Perseverance in Gratitude: A Socio-Rhetorical Commentary on the Epistle to the Hebrews
Perseverance in Gratitude: A Socio-Rhetorical Commentary on the Epistle to the Hebrews
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Perseverance in Gratitude: A Socio-Rhetorical Commentary on the Epistle to the Hebrews

in Socio-Rhetorical Commentary

by David A. deSilva

4.67 Rank Score: 4.97 from 3 reviews, 0 featured collections, and 4 user libraries
Pages 584
Publisher Eerdmans
Published 2000
ISBN-13 9780802841889

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Fernando Fernando September 27, 2020
For my money, the most interesting commentary on Hebrews out there. The writing is passionate and the analysis is convincing. This is fundamentally a theological commentary. Anyone preaching or teaching Hebrews will find a lot here to ponder.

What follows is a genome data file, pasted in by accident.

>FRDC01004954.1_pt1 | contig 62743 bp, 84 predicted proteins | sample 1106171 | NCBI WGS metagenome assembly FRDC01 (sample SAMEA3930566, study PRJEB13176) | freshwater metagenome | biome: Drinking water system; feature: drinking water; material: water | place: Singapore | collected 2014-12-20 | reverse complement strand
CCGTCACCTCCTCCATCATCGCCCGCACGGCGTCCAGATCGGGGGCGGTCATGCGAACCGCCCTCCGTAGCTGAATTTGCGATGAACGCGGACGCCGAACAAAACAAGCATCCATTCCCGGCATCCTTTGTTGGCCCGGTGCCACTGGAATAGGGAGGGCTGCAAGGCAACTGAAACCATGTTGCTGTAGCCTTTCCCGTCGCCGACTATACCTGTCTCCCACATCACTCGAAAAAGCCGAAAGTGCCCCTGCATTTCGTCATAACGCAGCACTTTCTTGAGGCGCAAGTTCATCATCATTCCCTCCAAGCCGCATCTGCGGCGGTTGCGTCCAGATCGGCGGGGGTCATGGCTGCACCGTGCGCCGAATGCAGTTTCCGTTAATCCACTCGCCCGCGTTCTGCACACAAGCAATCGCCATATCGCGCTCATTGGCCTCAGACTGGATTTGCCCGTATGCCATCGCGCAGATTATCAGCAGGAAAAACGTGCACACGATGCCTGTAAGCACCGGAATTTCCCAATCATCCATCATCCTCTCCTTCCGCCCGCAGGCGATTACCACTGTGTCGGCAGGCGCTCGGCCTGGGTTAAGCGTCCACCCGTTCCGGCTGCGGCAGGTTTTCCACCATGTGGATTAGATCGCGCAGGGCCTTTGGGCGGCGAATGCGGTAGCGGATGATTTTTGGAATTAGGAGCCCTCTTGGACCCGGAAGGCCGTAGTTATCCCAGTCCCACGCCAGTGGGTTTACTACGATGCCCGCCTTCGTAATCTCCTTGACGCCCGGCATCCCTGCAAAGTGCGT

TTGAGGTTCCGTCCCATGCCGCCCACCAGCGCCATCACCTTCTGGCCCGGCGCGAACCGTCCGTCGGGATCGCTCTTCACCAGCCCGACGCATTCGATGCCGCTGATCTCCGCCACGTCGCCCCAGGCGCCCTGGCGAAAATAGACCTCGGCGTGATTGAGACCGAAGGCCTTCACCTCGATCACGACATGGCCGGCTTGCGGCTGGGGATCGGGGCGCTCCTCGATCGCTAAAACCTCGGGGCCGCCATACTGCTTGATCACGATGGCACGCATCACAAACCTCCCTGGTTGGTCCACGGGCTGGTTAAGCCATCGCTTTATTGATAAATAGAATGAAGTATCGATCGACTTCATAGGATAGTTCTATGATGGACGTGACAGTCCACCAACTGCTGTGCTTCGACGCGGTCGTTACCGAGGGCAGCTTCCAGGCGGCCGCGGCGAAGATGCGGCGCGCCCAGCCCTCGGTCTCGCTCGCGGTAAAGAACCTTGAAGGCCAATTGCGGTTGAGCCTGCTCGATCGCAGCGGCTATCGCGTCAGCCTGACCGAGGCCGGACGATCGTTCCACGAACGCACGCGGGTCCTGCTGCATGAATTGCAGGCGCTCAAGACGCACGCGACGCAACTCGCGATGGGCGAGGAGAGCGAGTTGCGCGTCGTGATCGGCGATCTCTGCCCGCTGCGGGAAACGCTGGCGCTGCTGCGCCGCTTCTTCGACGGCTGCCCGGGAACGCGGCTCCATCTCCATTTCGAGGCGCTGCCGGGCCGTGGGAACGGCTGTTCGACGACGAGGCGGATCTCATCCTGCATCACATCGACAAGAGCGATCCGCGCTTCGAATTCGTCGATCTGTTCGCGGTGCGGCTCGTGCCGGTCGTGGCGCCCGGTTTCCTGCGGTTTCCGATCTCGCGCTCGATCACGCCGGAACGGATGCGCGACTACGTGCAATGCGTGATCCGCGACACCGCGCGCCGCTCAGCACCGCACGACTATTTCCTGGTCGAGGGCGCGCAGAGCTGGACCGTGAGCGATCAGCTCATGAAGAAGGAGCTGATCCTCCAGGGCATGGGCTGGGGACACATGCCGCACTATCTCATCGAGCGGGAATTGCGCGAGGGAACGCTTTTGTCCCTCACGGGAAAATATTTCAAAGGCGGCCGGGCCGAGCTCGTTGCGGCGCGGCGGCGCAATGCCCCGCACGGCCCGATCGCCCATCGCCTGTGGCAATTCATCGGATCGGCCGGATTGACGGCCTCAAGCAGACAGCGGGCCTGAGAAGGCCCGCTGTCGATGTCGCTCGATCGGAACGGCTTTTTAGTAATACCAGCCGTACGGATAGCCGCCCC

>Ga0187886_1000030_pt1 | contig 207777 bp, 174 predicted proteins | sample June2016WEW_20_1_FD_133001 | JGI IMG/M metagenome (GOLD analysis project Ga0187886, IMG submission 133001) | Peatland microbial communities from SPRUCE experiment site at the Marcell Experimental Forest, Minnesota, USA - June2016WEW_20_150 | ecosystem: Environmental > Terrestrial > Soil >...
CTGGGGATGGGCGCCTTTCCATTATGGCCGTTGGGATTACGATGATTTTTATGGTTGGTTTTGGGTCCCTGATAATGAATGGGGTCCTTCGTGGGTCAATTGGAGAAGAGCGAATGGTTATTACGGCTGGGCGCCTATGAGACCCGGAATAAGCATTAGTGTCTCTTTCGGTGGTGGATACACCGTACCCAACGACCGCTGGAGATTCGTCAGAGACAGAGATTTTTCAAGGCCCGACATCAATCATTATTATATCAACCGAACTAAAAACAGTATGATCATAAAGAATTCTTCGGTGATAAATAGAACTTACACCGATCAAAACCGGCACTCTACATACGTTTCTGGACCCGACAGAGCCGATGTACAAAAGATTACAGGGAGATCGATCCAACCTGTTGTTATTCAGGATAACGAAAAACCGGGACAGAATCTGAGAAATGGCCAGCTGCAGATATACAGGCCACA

Grand Rapids: Eerdmans, 2000. Pp. xix + 560, Paperback, $40.00, ISBN 0802841880. Moschos Goutzioudis University of Thessaloniki 54632 Thessaloniki, Greece DeSilva’s book is the first socio-rhetorical commentary which appears in New Testament Hermeneutics. The author applied the socio-rhetorical analysis on the epistle to the Hebrews as he had already made in the past with his two published books (Despising Shame: Honor Discourse and Community Maintenance in the Epistle to the Hebrews, SBLDS 152, Atlanta: Scholars Press, 1995 & The Hope of Glory: Honor Discourse and New Testament Interpretation, Collegeville, MN: The Liturgical Press, 1999). It’s true that the cultural world of the recipients of Hebrews is combined with analysis of the author’s rhetorical strategy. The book is divided in two parts. The first is an introduction to the epistle to the Hebrews. It presents the basic problems of the text of Hebrews and then the author describes what is socio-rhetorical analysis. The second and larger part of the book is the commentary. The principal interest of DeSilva’s book is to present and analyze the rhetorical strategy of Hebrews. For this aim, rhetorical analysis, social-scientific approach and cultural anthropology perspective are used in an inter-cultural model of interpretation. More specifically, structural, literary and narrative strategies come into play, to bring into light aspects that remain unknown to modern research. We will not find a commentary to the kind that we have already seen by H. Attridge or W. Lane, because the interest of the author is not to present us all the philological and theological data of the text, neither to numerate all the sources that probably the author of the epistle made use. The author focuses on the rhetorical devices and the way by which the author of Hebrews communicates with his audience. [Full Review]